A Texas federal court vacated a $533 million verdict against Apple in favor of Smartflash because of an improper jury instruction related to damages.
The decision comes out only days after Judge Rodney Gilstrap of the Eastern District of Texas set aside the jury’s determination of willful infringement, for which Smartflash argued that damages amounted to a trebled $1.6 billion. In his July 2 order, the court stated that “no reasonable jury could have concluded that Apple’s infringement was willful.”
On July 7, the court agreed with Apple’s argument that a new trial on damages was warranted in light of an instruction the court provided to the jury. Judge Gilstrap stated that “the confusion created by the instruction . . . warrants a new trial on damages in this case.” The court explained that in view of “clarity of post-trial hindsight,” the court’s instruction created a skewed damages model for the jury. The court did note, however, that although the instruction was not an incorrect statement of law, it was inapplicable to the facts of the case.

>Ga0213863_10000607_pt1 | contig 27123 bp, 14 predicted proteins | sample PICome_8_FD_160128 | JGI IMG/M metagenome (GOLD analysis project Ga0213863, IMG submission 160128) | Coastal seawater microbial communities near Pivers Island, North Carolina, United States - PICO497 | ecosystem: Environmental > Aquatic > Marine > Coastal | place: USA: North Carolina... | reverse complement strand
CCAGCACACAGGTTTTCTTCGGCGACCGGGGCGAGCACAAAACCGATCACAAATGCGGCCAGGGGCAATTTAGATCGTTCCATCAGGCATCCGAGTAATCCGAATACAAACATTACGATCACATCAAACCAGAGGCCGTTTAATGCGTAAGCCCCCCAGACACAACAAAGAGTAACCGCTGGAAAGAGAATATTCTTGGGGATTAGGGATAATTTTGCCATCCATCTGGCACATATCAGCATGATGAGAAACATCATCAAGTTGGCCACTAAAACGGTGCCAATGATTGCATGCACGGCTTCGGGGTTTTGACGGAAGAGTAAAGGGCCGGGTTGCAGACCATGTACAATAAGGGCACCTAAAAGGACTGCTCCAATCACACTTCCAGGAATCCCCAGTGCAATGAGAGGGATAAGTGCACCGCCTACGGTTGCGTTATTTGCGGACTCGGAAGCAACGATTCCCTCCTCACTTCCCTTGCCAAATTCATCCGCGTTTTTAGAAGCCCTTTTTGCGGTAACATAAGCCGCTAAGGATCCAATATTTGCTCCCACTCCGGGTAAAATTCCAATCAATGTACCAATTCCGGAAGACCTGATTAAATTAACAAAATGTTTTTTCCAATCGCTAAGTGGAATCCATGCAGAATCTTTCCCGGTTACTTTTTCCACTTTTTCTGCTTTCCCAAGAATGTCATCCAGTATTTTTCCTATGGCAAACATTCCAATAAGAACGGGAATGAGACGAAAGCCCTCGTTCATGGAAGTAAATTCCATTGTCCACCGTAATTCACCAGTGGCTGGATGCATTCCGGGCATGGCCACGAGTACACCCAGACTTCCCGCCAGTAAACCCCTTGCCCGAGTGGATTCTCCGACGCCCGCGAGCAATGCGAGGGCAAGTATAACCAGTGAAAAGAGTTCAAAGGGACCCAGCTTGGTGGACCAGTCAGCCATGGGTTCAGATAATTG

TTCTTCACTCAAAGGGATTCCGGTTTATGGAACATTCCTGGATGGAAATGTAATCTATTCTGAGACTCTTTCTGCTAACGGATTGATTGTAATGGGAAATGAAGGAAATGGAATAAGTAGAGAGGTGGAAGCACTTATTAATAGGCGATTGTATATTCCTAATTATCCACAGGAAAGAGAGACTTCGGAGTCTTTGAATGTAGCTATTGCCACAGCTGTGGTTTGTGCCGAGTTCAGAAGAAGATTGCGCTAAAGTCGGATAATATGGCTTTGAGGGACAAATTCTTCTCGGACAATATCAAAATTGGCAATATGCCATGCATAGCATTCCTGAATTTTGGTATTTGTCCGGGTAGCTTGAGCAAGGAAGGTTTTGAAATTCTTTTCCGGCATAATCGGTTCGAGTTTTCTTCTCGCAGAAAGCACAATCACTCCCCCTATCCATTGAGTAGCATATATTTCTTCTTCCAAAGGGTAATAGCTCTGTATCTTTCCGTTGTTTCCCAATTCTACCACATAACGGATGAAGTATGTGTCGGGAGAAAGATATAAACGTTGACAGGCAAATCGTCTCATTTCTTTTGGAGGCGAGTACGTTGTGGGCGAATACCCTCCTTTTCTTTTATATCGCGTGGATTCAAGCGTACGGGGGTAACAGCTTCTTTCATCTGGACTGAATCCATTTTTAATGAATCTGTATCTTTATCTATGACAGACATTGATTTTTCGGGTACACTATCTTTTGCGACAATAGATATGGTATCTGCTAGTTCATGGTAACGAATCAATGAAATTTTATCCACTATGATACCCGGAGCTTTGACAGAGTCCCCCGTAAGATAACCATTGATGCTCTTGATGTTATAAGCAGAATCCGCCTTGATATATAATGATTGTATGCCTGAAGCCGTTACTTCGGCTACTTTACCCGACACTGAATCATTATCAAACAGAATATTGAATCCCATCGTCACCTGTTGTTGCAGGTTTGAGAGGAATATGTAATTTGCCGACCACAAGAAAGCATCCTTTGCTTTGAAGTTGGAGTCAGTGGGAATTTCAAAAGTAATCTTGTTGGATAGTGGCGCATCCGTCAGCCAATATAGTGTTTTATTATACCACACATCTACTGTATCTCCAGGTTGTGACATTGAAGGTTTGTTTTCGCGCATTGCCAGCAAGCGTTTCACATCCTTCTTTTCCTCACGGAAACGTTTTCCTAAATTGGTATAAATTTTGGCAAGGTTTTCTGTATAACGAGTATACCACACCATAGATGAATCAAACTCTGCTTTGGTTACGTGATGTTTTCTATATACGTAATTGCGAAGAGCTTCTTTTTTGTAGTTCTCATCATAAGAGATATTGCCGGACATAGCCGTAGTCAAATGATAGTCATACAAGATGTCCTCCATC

The court also noted that it had separate concerns about Smartflash’s damages model, which was “inextricably intertwined with issues of liability and infringement.” The court stated that in the new trial, it anticipated Smartflash would present a different damages model to the jury. Accordingly, the court vacated the $533 million damages finding by the jury, and ordered a new trial.
Smartflash LLC v. Apple Inc., No. 6:13-cv-447-JRG (E.D. Tex. July 7, 2015) (Gilstrap, J.).